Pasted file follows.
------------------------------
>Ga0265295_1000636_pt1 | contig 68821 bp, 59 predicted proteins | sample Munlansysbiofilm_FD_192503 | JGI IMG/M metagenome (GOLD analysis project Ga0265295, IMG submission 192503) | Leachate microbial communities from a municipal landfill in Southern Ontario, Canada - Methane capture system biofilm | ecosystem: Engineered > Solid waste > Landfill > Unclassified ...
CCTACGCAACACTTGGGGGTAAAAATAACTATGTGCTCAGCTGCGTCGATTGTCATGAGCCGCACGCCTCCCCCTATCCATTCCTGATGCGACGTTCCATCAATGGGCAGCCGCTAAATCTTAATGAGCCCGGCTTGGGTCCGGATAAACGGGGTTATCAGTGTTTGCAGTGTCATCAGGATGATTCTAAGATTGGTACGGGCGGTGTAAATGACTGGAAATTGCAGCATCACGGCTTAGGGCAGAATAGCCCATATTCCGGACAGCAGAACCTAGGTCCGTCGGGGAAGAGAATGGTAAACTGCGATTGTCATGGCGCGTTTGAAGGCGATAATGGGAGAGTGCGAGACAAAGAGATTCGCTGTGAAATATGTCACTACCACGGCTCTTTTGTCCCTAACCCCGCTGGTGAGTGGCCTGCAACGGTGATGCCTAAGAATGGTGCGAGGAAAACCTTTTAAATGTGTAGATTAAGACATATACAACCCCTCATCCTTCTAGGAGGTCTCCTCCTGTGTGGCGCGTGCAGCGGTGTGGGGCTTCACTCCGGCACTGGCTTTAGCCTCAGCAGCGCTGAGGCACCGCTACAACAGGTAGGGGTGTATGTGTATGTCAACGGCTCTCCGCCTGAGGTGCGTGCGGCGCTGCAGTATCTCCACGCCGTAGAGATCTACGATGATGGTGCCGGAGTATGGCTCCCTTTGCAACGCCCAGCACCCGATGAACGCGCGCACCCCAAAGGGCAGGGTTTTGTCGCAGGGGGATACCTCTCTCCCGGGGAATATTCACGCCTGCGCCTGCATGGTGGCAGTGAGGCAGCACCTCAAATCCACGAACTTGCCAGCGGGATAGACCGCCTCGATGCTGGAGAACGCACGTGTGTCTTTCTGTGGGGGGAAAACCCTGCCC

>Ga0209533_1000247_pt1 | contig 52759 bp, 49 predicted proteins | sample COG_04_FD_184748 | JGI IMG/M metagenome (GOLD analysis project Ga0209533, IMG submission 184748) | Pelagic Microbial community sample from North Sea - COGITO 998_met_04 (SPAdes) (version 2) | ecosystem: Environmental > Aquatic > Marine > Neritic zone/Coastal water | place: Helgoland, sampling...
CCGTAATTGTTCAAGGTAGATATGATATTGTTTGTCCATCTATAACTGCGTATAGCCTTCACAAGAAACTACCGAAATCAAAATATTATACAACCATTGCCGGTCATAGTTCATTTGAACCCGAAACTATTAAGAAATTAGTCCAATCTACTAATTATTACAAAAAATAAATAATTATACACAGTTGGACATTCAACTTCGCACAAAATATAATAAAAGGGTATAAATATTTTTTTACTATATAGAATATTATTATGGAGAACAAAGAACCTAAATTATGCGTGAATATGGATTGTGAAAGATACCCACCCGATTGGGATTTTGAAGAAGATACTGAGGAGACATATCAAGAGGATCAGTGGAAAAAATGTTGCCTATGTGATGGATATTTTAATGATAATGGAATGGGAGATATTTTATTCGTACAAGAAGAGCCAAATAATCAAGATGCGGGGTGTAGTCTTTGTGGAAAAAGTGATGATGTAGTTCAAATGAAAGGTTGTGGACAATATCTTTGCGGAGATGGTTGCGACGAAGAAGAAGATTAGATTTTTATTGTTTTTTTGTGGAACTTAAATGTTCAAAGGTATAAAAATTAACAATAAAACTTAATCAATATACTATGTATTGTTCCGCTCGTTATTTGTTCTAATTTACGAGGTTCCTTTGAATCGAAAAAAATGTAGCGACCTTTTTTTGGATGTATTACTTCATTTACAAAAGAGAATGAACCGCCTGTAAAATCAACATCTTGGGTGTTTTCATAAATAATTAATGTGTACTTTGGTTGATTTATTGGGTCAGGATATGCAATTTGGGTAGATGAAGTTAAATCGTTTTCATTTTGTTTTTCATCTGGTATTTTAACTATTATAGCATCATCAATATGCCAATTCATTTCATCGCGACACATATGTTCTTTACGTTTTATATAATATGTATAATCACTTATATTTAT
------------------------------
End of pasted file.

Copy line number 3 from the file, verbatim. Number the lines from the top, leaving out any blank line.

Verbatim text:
>Ga0209533_1000247_pt1 | contig 52759 bp, 49 predicted proteins | sample COG_04_FD_184748 | JGI IMG/M metagenome (GOLD analysis project Ga0209533, IMG submission 184748) | Pelagic Microbial community sample from North Sea - COGITO 998_met_04 (SPAdes) (version 2) | ecosystem: Environmental > Aquatic > Marine > Neritic zone/Coastal water | place: Helgoland, sampling...